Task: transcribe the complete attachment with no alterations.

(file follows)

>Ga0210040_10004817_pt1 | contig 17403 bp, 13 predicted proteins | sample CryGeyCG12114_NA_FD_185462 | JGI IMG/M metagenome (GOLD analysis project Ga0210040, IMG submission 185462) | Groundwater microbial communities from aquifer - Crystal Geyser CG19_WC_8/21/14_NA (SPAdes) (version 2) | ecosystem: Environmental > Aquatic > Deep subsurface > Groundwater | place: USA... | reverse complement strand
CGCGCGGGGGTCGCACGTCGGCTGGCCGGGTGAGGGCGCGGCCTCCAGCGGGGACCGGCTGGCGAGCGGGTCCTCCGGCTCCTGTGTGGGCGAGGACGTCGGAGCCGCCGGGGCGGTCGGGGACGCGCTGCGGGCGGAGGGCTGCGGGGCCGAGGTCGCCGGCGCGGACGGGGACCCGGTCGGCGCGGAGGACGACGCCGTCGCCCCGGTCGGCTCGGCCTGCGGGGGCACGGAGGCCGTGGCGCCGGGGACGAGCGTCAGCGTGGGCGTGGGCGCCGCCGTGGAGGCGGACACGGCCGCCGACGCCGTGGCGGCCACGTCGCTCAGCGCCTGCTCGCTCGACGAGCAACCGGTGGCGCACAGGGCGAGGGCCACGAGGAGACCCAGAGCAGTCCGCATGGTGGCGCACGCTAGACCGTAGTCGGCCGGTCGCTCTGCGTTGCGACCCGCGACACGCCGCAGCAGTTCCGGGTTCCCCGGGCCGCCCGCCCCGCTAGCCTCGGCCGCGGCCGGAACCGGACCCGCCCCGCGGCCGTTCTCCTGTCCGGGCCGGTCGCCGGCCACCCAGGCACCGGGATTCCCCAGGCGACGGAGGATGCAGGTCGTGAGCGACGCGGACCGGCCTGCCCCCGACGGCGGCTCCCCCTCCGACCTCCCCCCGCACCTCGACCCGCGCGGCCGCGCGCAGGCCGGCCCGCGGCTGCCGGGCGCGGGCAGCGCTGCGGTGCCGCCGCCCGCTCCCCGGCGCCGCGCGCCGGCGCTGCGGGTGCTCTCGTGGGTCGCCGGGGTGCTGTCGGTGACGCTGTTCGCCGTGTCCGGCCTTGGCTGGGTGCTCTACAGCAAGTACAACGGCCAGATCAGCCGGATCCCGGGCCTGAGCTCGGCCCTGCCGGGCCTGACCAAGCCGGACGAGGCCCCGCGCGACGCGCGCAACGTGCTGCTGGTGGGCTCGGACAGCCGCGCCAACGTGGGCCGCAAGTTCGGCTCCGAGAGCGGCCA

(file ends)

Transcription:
>Ga0210040_10004817_pt1 | contig 17403 bp, 13 predicted proteins | sample CryGeyCG12114_NA_FD_185462 | JGI IMG/M metagenome (GOLD analysis project Ga0210040, IMG submission 185462) | Groundwater microbial communities from aquifer - Crystal Geyser CG19_WC_8/21/14_NA (SPAdes) (version 2) | ecosystem: Environmental > Aquatic > Deep subsurface > Groundwater | place: USA... | reverse complement strand
CGCGCGGGGGTCGCACGTCGGCTGGCCGGGTGAGGGCGCGGCCTCCAGCGGGGACCGGCTGGCGAGCGGGTCCTCCGGCTCCTGTGTGGGCGAGGACGTCGGAGCCGCCGGGGCGGTCGGGGACGCGCTGCGGGCGGAGGGCTGCGGGGCCGAGGTCGCCGGCGCGGACGGGGACCCGGTCGGCGCGGAGGACGACGCCGTCGCCCCGGTCGGCTCGGCCTGCGGGGGCACGGAGGCCGTGGCGCCGGGGACGAGCGTCAGCGTGGGCGTGGGCGCCGCCGTGGAGGCGGACACGGCCGCCGACGCCGTGGCGGCCACGTCGCTCAGCGCCTGCTCGCTCGACGAGCAACCGGTGGCGCACAGGGCGAGGGCCACGAGGAGACCCAGAGCAGTCCGCATGGTGGCGCACGCTAGACCGTAGTCGGCCGGTCGCTCTGCGTTGCGACCCGCGACACGCCGCAGCAGTTCCGGGTTCCCCGGGCCGCCCGCCCCGCTAGCCTCGGCCGCGGCCGGAACCGGACCCGCCCCGCGGCCGTTCTCCTGTCCGGGCCGGTCGCCGGCCACCCAGGCACCGGGATTCCCCAGGCGACGGAGGATGCAGGTCGTGAGCGACGCGGACCGGCCTGCCCCCGACGGCGGCTCCCCCTCCGACCTCCCCCCGCACCTCGACCCGCGCGGCCGCGCGCAGGCCGGCCCGCGGCTGCCGGGCGCGGGCAGCGCTGCGGTGCCGCCGCCCGCTCCCCGGCGCCGCGCGCCGGCGCTGCGGGTGCTCTCGTGGGTCGCCGGGGTGCTGTCGGTGACGCTGTTCGCCGTGTCCGGCCTTGGCTGGGTGCTCTACAGCAAGTACAACGGCCAGATCAGCCGGATCCCGGGCCTGAGCTCGGCCCTGCCGGGCCTGACCAAGCCGGACGAGGCCCCGCGCGACGCGCGCAACGTGCTGCTGGTGGGCTCGGACAGCCGCGCCAACGTGGGCCGCAAGTTCGGCTCCGAGAGCGGCCA